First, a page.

Today we’d like to introduce you to Tyler Short.
Thanks for sharing your story with us Tyler. So, let’s start at the beginning and we can move on from there.
Growing up as a goofy kid playing soccer and riding my 1986 Steve Caballero skate board around the neighborhoods, my 2 older brothers spent their spare time making videos with my parents early 80s Hi-8 HandyCam. My brother Ryan was doing stop/go animation with his GI-Joe figures and my oldest brother Chad was doing disappearing tricks (basically just recording something, press stop, then remove it, and press record again with the camera stationary). I was intrigued to say the least, but I never got to do my own videos cause my brothers would never let me use it until they graduated high school and moved out. But it wasn’t until I starting watching movies with my father, who was a movie buff, in our TV room in the 80s and 90s. It was then I began to realize my passion for film and the creation of film in its entirety. My dad was a writer by hobby and was fascinated with good film. We would always argue how some films could have been better if they had just done… xyz. My mother was an avid theatre and musical performer. Guess that’s where most of my personality came from. I was in community theatre as a kid and into high school, but couldn’t continue because of my soccer commitment.
So fast forward to college, and I was still playing soccer but was at Richland Community College and still did not know exactly what I wanted to do so I took acting and theatre. I enjoyed that immensely. But then I got a soccer scholarship to West Texas A&M and went on to play soccer there and decided to go into Broadcasting (R, TV, F). My instructor, Leigh Browning, was really tough on me at first and I know why. She later became my mentor and helped me excel with my senior short film project. I fell in love with writing, directing, shooting and editing. That’s when I told myself, “This is what I want to do”. The comedy short film we produced premiered in the first ever ‘Kickfest Film Festival’ of Amarillo, TX. The reception and feedback I got was inspiring. I went on to graduate in the summer of 2003.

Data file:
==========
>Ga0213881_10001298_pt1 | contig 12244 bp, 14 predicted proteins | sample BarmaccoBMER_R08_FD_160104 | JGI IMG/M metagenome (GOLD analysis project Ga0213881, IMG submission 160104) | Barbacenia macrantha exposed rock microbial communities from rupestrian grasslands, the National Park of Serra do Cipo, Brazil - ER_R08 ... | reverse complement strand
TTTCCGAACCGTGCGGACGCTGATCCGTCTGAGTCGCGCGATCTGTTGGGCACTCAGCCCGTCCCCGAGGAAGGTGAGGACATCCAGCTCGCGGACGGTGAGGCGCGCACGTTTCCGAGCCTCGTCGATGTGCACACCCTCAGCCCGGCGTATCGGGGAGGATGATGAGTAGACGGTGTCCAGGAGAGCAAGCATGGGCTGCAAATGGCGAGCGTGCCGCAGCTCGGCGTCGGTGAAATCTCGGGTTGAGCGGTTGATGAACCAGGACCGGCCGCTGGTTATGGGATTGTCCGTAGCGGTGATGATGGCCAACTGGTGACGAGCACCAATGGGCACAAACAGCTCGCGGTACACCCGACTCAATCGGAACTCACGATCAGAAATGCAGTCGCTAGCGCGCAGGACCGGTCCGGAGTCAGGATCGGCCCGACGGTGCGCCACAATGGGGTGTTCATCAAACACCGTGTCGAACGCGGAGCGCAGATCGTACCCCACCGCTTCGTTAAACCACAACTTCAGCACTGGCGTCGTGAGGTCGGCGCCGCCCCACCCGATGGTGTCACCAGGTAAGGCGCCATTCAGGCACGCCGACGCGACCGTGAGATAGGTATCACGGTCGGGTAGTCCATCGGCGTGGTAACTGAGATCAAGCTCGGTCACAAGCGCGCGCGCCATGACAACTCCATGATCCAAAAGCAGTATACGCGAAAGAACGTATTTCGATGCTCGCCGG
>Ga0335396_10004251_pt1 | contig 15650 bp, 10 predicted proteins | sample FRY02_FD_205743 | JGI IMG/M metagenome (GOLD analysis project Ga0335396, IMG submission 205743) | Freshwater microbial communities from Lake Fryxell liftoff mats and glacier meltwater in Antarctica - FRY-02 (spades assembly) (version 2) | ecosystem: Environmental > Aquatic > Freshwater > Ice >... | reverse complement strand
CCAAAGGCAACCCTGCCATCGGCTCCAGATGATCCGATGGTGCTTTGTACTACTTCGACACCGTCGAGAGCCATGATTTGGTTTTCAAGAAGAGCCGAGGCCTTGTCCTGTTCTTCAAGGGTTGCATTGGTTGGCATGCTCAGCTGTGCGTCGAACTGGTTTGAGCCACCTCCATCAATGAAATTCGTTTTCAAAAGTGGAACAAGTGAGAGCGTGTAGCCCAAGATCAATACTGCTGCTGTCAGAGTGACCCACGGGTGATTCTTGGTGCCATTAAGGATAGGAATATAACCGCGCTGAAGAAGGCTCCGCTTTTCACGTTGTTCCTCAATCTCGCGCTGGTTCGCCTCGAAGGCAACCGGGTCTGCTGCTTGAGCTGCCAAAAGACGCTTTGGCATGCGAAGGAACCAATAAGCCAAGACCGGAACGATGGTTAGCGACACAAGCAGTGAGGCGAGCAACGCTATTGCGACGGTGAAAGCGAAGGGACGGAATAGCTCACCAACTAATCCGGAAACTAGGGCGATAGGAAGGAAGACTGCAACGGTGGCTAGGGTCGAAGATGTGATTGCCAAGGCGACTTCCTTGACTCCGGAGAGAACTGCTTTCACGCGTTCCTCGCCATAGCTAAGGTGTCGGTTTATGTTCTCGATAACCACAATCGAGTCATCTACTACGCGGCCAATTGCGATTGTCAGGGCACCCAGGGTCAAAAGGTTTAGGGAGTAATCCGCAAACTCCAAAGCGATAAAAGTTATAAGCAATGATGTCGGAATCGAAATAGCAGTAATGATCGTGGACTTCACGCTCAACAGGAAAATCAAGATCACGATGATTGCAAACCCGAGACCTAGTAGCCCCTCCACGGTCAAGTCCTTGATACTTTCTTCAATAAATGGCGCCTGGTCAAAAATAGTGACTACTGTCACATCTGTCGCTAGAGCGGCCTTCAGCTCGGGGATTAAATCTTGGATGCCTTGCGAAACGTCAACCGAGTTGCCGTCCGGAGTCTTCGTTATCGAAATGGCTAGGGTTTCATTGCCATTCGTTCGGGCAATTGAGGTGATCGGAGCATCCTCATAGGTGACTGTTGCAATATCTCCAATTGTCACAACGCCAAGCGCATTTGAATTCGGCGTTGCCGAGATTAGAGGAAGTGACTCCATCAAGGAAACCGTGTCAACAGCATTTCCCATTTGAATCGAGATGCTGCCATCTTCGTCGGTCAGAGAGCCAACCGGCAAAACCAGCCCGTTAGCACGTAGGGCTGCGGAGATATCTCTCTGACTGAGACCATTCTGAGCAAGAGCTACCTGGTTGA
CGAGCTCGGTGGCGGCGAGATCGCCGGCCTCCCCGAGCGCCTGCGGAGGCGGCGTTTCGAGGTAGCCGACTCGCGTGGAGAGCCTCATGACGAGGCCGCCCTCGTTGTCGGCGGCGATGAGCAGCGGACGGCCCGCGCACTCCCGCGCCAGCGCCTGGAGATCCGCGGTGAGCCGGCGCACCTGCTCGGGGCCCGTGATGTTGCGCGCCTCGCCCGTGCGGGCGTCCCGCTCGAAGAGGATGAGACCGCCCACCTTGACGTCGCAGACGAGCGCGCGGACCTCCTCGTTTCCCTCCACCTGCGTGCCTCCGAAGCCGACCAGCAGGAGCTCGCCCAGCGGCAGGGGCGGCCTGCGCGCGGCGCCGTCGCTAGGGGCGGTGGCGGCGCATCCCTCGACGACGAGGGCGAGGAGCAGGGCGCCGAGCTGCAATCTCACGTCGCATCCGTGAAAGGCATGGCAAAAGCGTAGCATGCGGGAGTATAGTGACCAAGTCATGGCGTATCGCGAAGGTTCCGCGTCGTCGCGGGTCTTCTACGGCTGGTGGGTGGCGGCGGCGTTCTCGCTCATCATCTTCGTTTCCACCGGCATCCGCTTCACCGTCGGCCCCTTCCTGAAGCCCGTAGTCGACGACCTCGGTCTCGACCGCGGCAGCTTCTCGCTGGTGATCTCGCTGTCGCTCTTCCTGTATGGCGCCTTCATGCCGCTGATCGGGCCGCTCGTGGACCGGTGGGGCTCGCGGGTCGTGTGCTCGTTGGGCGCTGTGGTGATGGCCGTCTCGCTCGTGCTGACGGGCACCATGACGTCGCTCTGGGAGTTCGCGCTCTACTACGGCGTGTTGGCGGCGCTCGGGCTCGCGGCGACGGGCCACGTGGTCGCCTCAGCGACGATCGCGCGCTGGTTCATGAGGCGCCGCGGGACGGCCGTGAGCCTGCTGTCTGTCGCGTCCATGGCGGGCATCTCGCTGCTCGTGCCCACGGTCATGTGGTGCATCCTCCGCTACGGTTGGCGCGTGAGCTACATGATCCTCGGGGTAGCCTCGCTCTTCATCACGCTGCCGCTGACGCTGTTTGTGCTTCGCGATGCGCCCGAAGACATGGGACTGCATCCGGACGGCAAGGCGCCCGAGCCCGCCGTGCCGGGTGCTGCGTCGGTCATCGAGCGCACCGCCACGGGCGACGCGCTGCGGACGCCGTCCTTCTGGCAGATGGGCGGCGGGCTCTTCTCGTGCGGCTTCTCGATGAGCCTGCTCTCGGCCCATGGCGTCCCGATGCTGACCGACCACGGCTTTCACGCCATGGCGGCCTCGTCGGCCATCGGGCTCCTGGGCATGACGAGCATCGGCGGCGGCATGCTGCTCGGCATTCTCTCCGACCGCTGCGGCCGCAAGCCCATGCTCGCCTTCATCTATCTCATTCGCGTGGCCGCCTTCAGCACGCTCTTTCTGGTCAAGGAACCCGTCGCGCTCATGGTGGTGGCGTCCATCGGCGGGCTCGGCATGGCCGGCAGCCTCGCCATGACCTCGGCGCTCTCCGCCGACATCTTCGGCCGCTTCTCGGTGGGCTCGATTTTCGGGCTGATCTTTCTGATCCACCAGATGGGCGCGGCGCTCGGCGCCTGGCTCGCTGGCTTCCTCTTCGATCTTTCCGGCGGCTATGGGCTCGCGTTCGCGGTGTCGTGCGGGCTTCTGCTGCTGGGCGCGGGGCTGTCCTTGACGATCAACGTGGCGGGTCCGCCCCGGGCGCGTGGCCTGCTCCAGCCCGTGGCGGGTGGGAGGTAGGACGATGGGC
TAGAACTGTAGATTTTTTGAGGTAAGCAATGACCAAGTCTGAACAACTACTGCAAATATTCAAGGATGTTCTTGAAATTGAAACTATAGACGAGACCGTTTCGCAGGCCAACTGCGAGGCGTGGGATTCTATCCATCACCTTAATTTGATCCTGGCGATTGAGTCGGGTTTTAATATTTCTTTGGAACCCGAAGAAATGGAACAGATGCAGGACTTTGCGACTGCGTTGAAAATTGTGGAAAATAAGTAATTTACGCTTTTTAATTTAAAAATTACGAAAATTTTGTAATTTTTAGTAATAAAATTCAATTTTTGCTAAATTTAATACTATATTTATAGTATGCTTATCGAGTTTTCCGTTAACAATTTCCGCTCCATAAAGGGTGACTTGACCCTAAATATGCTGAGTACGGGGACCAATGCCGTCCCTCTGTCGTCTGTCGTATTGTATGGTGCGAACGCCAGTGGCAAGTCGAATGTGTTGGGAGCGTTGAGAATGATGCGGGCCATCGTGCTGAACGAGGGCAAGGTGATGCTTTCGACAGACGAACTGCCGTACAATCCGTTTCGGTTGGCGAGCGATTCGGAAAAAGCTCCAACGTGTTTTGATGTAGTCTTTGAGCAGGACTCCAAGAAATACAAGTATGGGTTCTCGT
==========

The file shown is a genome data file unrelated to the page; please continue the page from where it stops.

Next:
My first job in the industry was at Susquehanna Radio in Dallas, TX in 2004. There I learned most of my shooting and editing skills, as well as many connections I still work with today. I created event recaps, sales spots, promotional videos and even TV commercials that aired on a regional market for 570 KLIF, 1310 The Ticket, 995 The Wolf, and 933 The Bone.
My next gig was with Capture the Market. Two girls that really that changed my life, Janet Settle and Kimberly Scott. They previously had done a TV show called ‘Apt Living’, that showcased apartment communities in DFW. When I came aboard, they wanted to shift the direction to web streaming only. And not long after, Capture the Market became the leading video production company for all of the Multi-Housing Family and apartment community in the entire nation.
Nearly 7 years later, I decided to part ways with much respect, and continue my journey as a full-time freelancer. I joined forces with Deep Ellum Brewing in 2012 run there YouTube channel and create a video presence online and through social media. As well as creating “The Story of the Deep Ellum Brewing” documentary. After 2-3 years there, I decided to continue my journey into the world of video marketing. Even though my passion was still in film, the marketing and advertising part of it were paying the bills. Lots of ups and downs. But you learn a lot from the downs. It’s what makes you stronger, and more motivated.
I later connected with Michael Smith, to do a documentary about the heroin epidemic in his home town, Portland, Maine. That’s when “The Golden Thread” was born. I have done a handful of documentaries in the past, but this one seemed to raise the eyebrows. And I don’t think it was from the actual quality of the production, but the content itself, as I learned much more from that production. What to do, what not to do…
I am currently working on a documentary about a particular music scene in Dallas in the early 1990’s. I also continue to brainstorm new ideas, create comedic TV spots and web skits, and provide video marketing to DFW and beyond.
And still to this day, we live and we learn, and we continue on our path of experience though our journey of life. So when people ask me what I do for a living, I frequently say: I let people see the world from a different view.
We’re always bombarded by how great it is to pursue your passion, etc – but we’ve spoken with enough people to know that it’s not always easy. Overall, would you say things have been easy for you?